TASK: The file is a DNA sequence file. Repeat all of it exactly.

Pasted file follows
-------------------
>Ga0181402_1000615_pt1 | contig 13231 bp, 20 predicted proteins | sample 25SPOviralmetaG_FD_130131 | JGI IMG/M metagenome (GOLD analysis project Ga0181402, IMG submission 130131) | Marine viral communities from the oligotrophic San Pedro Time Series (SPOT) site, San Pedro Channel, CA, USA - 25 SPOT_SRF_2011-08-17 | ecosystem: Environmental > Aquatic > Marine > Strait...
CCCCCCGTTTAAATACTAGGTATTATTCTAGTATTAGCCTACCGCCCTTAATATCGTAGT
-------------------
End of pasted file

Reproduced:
>Ga0181402_1000615_pt1 | contig 13231 bp, 20 predicted proteins | sample 25SPOviralmetaG_FD_130131 | JGI IMG/M metagenome (GOLD analysis project Ga0181402, IMG submission 130131) | Marine viral communities from the oligotrophic San Pedro Time Series (SPOT) site, San Pedro Channel, CA, USA - 25 SPOT_SRF_2011-08-17 | ecosystem: Environmental > Aquatic > Marine > Strait...
CCCCCCGTTTAAATACTAGGTATTATTCTAGTATTAGCCTACCGCCCTTAATATCGTAGT